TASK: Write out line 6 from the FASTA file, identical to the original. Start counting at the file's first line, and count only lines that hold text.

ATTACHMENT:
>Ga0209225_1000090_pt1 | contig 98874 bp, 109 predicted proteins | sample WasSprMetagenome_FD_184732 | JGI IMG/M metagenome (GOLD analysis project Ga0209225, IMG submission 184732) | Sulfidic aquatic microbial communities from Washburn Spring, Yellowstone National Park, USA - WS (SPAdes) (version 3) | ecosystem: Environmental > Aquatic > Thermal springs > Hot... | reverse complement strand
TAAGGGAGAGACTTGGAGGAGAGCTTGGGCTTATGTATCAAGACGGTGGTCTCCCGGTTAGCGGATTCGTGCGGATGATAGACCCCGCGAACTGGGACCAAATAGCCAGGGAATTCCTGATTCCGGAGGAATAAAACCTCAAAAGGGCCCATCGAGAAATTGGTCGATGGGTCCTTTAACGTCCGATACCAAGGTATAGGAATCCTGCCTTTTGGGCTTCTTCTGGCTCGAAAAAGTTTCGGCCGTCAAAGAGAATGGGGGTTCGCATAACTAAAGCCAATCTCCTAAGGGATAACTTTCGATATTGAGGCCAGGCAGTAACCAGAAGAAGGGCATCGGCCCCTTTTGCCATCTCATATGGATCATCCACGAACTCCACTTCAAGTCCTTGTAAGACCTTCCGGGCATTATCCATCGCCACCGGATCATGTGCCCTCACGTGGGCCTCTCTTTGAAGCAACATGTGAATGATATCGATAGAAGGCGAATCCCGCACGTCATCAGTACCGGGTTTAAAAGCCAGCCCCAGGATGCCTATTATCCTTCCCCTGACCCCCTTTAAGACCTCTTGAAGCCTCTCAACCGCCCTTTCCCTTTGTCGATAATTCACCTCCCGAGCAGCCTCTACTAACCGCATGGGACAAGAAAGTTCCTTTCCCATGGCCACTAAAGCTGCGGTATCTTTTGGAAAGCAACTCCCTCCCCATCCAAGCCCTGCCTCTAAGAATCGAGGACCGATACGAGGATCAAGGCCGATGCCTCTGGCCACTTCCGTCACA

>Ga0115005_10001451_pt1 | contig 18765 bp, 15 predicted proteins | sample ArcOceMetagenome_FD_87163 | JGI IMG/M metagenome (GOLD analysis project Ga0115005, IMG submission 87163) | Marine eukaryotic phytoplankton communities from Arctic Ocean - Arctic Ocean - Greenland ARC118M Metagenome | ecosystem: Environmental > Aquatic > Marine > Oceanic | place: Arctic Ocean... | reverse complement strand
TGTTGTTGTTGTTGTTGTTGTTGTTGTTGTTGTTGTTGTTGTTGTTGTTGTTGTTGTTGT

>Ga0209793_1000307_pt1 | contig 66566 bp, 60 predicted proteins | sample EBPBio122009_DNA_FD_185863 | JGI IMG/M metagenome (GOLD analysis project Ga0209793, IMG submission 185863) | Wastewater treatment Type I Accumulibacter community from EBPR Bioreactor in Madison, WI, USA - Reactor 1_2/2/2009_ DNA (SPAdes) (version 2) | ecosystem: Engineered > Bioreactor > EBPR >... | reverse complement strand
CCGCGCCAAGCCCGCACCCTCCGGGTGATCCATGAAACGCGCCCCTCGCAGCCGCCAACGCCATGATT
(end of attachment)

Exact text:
CCGCGCCAAGCCCGCACCCTCCGGGTGATCCATGAAACGCGCCCCTCGCAGCCGCCAACGCCATGATT